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When Bugs Bunny beat Hitler

A lesser-known side of the Allied war effort against the Nazis comes from the heart of Los Angeles, where Warner Bros. and a host of other Hollywood studios joined the propaganda front.

Amir Bogen

About 9,300 kilometers separate Los Angeles and Berlin, and in the 1930s – long before the age of the internet, the cell phone and jet planes – the distance seemed even greater.

Nonetheless, there were those in California who had their eye on Germany, and in particular on its residents. Despite the national humiliation of World War One and the massive inflation, the country’s cinema industry continued to be the most productive and developed in the world. German cinema-goers were the most educated to be found – perhaps because their love of film gave them some hope.

Germany in the 1930s had the UFA studio and groundbreaking directors such as Fritz Lang and F.W. Murnau, but many in Hollywood saw in the impoverished Depression-era German population a vast potential audience for Hollywood’s output – even as the specter of Nazi Germany reared its head.


Author Ben Urwand explores the resulting cooperation in his book “The Collaboration: Hollywood’s Pact with Hitler.” Industry honchos made sure to not only maintain warm trade relations with the Nazis, but also to alter content in order to meet the Nazis’ approval.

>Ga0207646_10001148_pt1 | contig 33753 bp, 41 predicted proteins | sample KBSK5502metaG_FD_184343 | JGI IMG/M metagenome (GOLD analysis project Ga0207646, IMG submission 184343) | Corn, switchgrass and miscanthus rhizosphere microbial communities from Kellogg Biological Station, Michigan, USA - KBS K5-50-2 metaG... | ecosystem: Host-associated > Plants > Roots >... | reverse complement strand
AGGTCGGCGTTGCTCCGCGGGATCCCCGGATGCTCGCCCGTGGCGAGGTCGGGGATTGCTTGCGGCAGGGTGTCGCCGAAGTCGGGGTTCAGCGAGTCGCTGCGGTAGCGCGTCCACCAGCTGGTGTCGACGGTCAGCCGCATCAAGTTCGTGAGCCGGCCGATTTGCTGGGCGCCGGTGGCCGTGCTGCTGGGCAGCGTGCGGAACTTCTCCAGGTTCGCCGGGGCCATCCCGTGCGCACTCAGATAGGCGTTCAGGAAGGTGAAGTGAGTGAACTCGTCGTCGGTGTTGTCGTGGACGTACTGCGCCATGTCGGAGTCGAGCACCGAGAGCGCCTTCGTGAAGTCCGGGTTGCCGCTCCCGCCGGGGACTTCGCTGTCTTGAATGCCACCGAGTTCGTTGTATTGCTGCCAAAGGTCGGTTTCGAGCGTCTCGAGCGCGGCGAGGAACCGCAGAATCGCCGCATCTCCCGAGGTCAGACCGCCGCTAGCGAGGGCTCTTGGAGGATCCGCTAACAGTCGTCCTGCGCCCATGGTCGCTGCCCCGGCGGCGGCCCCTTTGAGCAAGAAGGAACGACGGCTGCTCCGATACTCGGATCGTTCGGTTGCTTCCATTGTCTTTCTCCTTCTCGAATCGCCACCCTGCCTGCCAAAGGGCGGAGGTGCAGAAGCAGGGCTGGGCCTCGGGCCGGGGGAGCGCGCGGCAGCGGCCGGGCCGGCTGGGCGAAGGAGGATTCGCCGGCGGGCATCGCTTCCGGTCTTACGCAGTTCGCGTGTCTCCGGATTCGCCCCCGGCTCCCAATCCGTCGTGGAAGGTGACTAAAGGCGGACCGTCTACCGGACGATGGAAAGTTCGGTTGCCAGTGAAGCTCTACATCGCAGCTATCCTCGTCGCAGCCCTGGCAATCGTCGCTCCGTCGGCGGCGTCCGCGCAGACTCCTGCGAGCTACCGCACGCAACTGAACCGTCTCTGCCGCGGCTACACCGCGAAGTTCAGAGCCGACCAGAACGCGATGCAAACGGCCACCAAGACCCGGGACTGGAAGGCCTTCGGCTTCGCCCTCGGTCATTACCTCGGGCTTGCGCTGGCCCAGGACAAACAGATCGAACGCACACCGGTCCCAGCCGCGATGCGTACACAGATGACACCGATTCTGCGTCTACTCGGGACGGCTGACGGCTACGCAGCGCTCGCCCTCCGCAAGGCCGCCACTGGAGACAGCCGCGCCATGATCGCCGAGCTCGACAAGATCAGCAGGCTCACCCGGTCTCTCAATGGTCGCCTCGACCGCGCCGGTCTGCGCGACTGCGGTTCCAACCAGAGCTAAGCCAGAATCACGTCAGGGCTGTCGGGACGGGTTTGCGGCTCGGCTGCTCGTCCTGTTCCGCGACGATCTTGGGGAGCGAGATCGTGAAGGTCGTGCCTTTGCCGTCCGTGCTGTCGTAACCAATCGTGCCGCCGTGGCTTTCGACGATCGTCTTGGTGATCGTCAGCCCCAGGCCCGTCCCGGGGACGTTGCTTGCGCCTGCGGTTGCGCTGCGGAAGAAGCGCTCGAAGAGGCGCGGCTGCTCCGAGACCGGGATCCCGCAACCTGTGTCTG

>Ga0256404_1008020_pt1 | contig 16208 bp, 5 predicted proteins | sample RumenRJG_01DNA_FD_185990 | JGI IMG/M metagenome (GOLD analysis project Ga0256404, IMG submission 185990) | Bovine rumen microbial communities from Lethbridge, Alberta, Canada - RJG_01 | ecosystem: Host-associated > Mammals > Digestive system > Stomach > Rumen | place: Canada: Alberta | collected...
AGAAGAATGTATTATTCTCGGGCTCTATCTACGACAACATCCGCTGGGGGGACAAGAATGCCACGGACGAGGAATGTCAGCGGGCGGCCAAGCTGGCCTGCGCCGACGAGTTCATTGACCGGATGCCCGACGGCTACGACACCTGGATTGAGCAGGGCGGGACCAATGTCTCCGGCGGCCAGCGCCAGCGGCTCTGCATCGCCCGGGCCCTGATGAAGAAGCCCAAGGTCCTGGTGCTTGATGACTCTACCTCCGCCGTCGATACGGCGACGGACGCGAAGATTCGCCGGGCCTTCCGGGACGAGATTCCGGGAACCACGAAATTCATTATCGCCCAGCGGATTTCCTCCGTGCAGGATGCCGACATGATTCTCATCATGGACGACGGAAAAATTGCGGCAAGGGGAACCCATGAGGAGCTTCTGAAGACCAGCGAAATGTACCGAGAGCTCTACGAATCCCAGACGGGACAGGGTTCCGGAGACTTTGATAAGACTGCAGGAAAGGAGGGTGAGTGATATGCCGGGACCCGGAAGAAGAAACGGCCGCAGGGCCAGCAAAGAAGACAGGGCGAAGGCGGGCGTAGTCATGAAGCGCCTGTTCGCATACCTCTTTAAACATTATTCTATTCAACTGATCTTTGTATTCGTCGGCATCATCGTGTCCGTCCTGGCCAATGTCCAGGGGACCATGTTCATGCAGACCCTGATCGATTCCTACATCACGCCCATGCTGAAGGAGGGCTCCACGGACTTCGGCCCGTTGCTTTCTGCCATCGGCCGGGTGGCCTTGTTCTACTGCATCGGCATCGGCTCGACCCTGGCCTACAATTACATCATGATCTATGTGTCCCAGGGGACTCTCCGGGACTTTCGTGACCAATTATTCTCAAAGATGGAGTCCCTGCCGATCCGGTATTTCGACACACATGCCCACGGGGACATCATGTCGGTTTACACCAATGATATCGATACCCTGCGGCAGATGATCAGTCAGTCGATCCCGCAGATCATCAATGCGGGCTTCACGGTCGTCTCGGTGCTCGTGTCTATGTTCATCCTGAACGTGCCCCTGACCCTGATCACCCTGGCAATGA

The most prominent residents of Tinseltown to openly oppose Nazi Germany were brothers Jack and Harry Warner – AKA the Warner brothers, descendants of Jewish Poles. The two men were notable for their early denunciation of Hitler, not only relative to others in Hollywood, but also compared to politicians.

Thus the 1933 Warner Bros. cartoon “Bosko’s Picture Show” featured caricatures of Laurel and Hardy, the Marx Brothers, and an axe-wielding Adolf Hitler. In the cartoon, Hitler is chasing after the American entertainer Jimmy Durante in a fictional town called Pretzel.

This depiction of Hitler is believed to be only the dictator’s second appearance in American film. A few weeks earlier, he made an appearance in a cartoon titled “Cubby’s World Flight”. But while the earlier cartoon features Hitler as a smiling man who is friendly towards a flying bear, the Warner Bros. film clearly portrays him as a brutish bully.

The brothers’ commitment to combating the Nazis became complicated when Joseph Breen, chief of the institution overseeing Hollywood’s ethical codes, forbade the creation of anti-Nazi propaganda starting in 1934.

The US policy of neutrality was unacceptable to Jack and Harry Warner, who attempted to use their influence with President Roosevelt to press the issue. The brothers even offered his administration use of their studio free of charge, but were rejected. Seeing that the US was unwilling to intervene, the Warners donated funds to the United Kingdom for upgrading the Royal Air Force.

The Warners decided to oppose the Nazis by cancelling plans to purchase German studio Universum. Harry Warner, the more religious of the two, led a campaign to boycott production companies in Germany and cut all business with them.